What’s screening through Bay Area movie theaters? An Israeli Romeo and Juliet. Last year’s big winner at a bargain basement price. Ruth Bader Ginsburg and Pauline Kael. And one of the greatest noirs of all time. And we even have a festival.
We still can’t go to the movies, but we can still see new and old films while helping the theaters survive.
Bay Area theaters with virtual cinema
Special online events
Spaceship Earth with follow-up livestreaming Q&A, Cerrito, Elmwood, New Mission
I haven’t seen this documentary, but it sure seems fascinating. Eight “biospherians” sealed themselves off in a dome for two years. The idea is to see if humans can survive in a completely contained environment. It didn’t work well. I don’t know who will be doing the Q&A, but it will happen Sunday 3:00pm.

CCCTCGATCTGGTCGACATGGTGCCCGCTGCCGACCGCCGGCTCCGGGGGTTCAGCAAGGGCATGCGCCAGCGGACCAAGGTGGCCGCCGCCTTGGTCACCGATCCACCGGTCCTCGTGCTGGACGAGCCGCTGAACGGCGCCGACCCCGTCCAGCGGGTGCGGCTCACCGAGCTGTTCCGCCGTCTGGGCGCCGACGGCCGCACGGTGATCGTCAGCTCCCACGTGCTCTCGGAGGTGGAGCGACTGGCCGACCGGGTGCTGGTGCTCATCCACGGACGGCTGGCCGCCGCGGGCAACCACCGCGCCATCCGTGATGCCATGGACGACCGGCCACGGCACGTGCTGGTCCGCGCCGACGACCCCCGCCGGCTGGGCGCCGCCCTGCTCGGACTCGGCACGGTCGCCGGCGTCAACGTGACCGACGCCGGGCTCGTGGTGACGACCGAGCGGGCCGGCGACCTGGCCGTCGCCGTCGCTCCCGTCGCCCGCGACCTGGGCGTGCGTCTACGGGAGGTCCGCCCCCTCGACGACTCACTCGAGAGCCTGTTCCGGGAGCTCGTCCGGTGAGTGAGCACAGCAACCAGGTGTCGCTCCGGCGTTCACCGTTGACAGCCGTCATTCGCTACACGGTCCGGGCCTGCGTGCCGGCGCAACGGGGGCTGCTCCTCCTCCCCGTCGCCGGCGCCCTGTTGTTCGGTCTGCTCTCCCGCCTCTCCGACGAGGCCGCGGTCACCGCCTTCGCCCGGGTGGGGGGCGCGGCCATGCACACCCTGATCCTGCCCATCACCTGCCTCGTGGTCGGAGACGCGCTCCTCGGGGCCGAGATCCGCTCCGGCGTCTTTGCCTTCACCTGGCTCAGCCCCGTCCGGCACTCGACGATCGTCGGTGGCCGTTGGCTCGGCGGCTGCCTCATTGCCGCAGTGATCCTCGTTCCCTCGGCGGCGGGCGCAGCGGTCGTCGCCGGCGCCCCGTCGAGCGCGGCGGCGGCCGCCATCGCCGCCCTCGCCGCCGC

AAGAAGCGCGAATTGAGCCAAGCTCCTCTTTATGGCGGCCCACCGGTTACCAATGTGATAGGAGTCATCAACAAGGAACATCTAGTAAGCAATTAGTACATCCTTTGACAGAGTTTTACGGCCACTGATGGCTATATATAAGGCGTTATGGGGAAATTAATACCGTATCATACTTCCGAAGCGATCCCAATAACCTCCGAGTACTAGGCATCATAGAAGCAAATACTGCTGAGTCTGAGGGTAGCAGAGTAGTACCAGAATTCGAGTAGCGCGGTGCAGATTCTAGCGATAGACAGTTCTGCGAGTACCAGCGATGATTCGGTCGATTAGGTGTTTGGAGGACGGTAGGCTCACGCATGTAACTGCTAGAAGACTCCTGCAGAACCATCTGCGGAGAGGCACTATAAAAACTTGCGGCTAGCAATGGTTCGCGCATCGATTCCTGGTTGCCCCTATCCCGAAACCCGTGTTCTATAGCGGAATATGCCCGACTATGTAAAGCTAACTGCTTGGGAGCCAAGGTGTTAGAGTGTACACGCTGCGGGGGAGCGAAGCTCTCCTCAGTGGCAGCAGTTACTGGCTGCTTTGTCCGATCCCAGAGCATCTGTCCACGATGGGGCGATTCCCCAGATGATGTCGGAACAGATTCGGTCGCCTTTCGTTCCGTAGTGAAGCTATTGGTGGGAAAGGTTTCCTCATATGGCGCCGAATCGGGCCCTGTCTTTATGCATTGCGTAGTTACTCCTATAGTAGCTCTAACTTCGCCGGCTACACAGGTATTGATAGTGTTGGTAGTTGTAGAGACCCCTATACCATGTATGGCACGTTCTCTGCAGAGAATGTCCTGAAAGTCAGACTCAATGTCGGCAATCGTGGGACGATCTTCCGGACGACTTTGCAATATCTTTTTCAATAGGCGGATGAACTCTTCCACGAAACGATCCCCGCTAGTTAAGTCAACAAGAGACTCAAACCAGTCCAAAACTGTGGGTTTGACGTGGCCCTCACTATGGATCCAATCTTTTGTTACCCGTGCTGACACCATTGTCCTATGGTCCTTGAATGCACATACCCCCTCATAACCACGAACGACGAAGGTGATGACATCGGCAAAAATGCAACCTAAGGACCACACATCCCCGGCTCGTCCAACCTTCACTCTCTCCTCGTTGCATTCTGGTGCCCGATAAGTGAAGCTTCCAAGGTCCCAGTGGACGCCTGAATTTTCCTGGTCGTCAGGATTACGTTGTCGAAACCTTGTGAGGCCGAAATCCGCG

New films available
B+ Crescendo (2019), Balboa, Cerrito, Elmwood, Vogue
The film’s opening sets you up for an Israeli/Palestinian version of Romeo and Juliet, but the real focus goes not to the star-crossed lovers, but to the youth orchestra to which they belong. The whole point of this orchestra, aside from making music, is to bring together young people who have been raised to hate each other. That turns out to be a far more difficult chore than getting the young musicians to rehearse. To make the story more complicated, the maestro lives under the shadow of the horrible sins of his highly placed Nazi parents.
Not quite new
A Parasite (2019), New Mission (only $4 rent/$10 buy)